Since the release of the trailer for the movie, Efunsetan Aniwura, there has been a surge in the number of conversations around the movie over the last couple of weeks. Ferdinand Ekechukwu reports
“Some stories shouldn’t be told, while some shouldn’t be forgotten.” The words reel from a brief narration in the opening sequence of the trailer for the upcoming movie, “Efunsetan Aniwura”. Apparently, the story of Efunsetan Aniwura in that sense, is one story that ought to be told and not to be forgotten. The trailer opens with the birth of the baby “Efunsetan” (which is the movie opening proper). The epic historical tale tells the story of the second Iyalode Ibadan. It is a story of the strongest and wealthiest woman in Yoruba history and is due to hit cinemas very soon.
Over the last couple of weeks, since the release of the trailer of the remake of the movie, Efunsetan Aniwura, there has been a surge in the number of conversations around the movie, produced by Funmi Holder and directed by Joshua Ojo. Holder is no novice in the art of filmmaking. She has movies and TV shows like The Grudge and MNET’s Tinsel, a daily drama series on DSTV platform, under her belt. But her latest project, Efunsetan Aniwura with the casting of Clarion Chukwurah and Alex Usifo in the roles of Efunsetan and Latosa respectively has come under a lot of heat.
In the short visuals, Clarion Chukwurah displays raw emotion convincing and provocative enough. Theatre viewers will be the judge to say if it’s worth the heat or not when it eventually premieres in cinemas on January 31. Efunsetan Aniwura, who lived in the 1800s was one of the most powerful and influential Yoruba women in Nigeria. She moved to Ibadan after her marriage to her husband Ajani and became so influential. This story details her trials, triumphs and eventual fall from grace.
The movie cast ensemble includes Shola Fosudo, Adewale Eleso, Funmi Holder, Jaye Kuti, Yemi Solade, Adunni Ade, Sola Fosudo, Binta Ayo Mogaji. The legendary Iyalode of Ibadan is a fascinating subject, not only to Holder but to historians and other creatives who had also captured the legend in various mediums. According to a recent report, there was Prof. Akinwunmi Ishola who brought the story to the stage in the sixties. A film adaptation of the play by Ishola was directed by Tunde Kelani in the last decade.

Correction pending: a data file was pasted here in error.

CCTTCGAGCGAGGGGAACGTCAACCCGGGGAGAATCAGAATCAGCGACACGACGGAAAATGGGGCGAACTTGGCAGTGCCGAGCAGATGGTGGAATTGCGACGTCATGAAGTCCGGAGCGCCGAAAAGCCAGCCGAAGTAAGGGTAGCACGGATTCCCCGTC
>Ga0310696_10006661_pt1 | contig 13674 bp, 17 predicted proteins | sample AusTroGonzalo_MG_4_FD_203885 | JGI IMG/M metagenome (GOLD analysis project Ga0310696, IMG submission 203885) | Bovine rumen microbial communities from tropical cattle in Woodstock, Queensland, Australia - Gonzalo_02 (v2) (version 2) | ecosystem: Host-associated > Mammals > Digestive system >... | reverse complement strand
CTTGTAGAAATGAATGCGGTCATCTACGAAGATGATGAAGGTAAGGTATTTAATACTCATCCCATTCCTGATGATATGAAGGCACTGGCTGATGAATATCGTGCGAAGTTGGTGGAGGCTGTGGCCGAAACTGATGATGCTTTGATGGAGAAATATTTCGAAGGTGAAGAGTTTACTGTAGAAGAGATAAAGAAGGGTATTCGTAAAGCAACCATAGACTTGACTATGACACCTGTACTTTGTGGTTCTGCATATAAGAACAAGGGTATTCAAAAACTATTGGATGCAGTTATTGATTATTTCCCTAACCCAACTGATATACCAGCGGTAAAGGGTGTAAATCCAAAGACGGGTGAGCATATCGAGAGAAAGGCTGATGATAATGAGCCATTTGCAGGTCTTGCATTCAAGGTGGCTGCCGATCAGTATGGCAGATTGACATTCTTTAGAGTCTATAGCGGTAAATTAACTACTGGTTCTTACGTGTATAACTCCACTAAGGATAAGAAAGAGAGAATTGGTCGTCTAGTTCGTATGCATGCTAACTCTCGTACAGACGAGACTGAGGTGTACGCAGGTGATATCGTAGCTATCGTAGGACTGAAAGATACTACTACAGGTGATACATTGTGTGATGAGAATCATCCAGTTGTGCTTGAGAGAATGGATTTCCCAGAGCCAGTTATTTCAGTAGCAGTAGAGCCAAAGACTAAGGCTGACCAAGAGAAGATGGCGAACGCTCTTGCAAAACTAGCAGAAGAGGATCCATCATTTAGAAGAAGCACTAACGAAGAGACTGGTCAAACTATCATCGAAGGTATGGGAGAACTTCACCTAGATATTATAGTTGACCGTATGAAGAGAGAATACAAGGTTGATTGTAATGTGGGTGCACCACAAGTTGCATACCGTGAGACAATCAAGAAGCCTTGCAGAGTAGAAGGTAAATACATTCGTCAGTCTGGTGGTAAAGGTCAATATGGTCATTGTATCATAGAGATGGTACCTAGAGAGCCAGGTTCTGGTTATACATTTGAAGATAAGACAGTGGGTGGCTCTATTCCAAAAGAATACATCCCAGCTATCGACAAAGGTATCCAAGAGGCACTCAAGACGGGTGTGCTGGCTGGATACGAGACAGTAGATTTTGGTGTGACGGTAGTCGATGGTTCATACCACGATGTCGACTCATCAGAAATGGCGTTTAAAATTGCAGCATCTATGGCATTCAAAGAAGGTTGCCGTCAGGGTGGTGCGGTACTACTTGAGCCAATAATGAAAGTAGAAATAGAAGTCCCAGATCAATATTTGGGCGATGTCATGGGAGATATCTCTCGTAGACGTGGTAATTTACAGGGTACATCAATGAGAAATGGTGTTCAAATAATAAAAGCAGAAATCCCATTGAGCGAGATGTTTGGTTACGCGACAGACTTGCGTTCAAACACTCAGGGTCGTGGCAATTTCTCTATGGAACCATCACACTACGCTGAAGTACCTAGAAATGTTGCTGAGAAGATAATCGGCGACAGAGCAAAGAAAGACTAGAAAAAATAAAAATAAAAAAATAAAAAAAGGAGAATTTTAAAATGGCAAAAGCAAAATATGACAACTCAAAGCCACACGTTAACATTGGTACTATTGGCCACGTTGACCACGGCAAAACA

Aniwura attracts such fascination because of the intrigues wrapped around her personality. Born in Egbaland, Aniwura was respected as an astute businesswoman and political leader. However, the part of her lifestyle that is often seen in the public domain is her ruthlessness as a result of her inability to conceive after losing a child at childbirth. The iconic woman’s downfall came in 1874 when she ran into bad luck with Aare Latoosa, the de facto leader of Ibadanland.
Their feud stemmed from Aniwura’s growing influence in the town which Latoosa considered a threat to his throne. She eventually died on June 30, 1874. Her death has been a subject to historians who plumb the true happenings that led to her death. Two accounts so far hold sway. One narrates how Latoosa used her adopted son Kumuyilo to kill her. Another posits that Aniwura drank poison when Latoosa came to arrest her.
In Holder’s movie, these accounts are verified and the truth is unveiled. She said: “We went to the family house, met some members of the extended family. They were very receptive from the outset. They gave us their full support. I did a full interview with one of the prominent family members. I have everything recorded on tape. Part of her story we get to hear is that she was this wicked woman that was killing everybody. We don’t really get to hear about her good side and what led to those violent actions that are being projected so much.”